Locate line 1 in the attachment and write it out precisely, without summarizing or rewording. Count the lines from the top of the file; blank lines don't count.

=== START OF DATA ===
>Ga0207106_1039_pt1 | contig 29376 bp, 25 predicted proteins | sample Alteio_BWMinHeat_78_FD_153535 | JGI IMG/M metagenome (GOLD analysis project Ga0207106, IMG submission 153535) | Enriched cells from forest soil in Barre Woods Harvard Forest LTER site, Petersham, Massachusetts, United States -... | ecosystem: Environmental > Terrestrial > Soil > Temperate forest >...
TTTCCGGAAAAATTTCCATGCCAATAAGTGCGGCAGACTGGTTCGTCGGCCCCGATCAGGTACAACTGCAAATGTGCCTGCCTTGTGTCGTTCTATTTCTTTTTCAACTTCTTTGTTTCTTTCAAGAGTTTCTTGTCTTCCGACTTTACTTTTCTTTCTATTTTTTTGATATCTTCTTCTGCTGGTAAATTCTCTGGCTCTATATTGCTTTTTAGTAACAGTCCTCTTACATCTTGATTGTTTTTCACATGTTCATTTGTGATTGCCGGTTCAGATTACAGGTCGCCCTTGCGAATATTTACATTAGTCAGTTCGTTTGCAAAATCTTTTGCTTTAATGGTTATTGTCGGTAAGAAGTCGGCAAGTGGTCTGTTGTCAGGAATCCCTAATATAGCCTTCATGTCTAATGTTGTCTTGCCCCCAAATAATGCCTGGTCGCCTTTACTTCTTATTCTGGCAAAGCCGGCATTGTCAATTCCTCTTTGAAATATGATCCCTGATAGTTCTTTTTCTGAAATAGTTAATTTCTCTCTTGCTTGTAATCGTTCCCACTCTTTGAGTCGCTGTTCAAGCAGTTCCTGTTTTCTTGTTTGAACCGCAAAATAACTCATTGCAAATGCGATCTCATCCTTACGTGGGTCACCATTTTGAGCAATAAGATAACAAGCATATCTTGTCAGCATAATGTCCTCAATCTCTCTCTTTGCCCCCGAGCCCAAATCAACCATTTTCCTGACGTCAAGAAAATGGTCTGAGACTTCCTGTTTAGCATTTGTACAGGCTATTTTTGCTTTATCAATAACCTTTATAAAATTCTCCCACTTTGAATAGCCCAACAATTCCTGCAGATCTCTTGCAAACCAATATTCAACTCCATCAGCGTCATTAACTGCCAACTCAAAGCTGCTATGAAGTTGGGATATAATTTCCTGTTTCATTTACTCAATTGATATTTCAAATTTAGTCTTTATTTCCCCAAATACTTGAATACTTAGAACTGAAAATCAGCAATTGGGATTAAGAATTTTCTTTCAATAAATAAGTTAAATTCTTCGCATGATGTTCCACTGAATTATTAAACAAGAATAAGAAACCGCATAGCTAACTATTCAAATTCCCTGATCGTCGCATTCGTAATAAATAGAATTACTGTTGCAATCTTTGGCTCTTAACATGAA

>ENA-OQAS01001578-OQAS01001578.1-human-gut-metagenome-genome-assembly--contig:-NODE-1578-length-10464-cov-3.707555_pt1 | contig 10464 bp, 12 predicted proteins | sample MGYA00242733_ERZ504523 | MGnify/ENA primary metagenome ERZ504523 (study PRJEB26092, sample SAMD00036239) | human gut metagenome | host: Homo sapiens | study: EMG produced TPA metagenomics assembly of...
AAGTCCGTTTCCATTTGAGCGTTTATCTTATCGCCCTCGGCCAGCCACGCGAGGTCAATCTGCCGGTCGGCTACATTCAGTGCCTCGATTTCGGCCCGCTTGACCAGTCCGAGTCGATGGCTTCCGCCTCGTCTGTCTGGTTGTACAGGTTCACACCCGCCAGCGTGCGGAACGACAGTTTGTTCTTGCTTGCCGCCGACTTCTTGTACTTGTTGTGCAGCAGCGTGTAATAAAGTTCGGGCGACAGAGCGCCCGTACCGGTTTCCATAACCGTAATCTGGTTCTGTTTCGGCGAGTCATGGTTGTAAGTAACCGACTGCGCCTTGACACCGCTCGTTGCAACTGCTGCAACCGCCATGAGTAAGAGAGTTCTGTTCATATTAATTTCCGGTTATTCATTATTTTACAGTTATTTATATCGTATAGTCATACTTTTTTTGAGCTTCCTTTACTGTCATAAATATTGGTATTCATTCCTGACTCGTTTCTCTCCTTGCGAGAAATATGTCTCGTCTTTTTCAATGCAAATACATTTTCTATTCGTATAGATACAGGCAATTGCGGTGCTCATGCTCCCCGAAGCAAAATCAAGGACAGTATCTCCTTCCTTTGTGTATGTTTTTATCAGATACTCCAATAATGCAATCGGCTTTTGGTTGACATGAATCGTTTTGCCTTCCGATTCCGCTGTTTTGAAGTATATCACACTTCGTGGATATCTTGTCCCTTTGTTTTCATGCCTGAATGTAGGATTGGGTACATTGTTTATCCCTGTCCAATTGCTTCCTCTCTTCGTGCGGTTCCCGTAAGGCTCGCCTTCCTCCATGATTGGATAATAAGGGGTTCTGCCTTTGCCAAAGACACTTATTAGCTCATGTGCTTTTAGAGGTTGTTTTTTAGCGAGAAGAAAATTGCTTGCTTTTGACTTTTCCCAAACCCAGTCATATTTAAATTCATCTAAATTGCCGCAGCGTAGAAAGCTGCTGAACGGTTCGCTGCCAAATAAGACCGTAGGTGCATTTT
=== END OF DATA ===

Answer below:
>Ga0207106_1039_pt1 | contig 29376 bp, 25 predicted proteins | sample Alteio_BWMinHeat_78_FD_153535 | JGI IMG/M metagenome (GOLD analysis project Ga0207106, IMG submission 153535) | Enriched cells from forest soil in Barre Woods Harvard Forest LTER site, Petersham, Massachusetts, United States -... | ecosystem: Environmental > Terrestrial > Soil > Temperate forest >...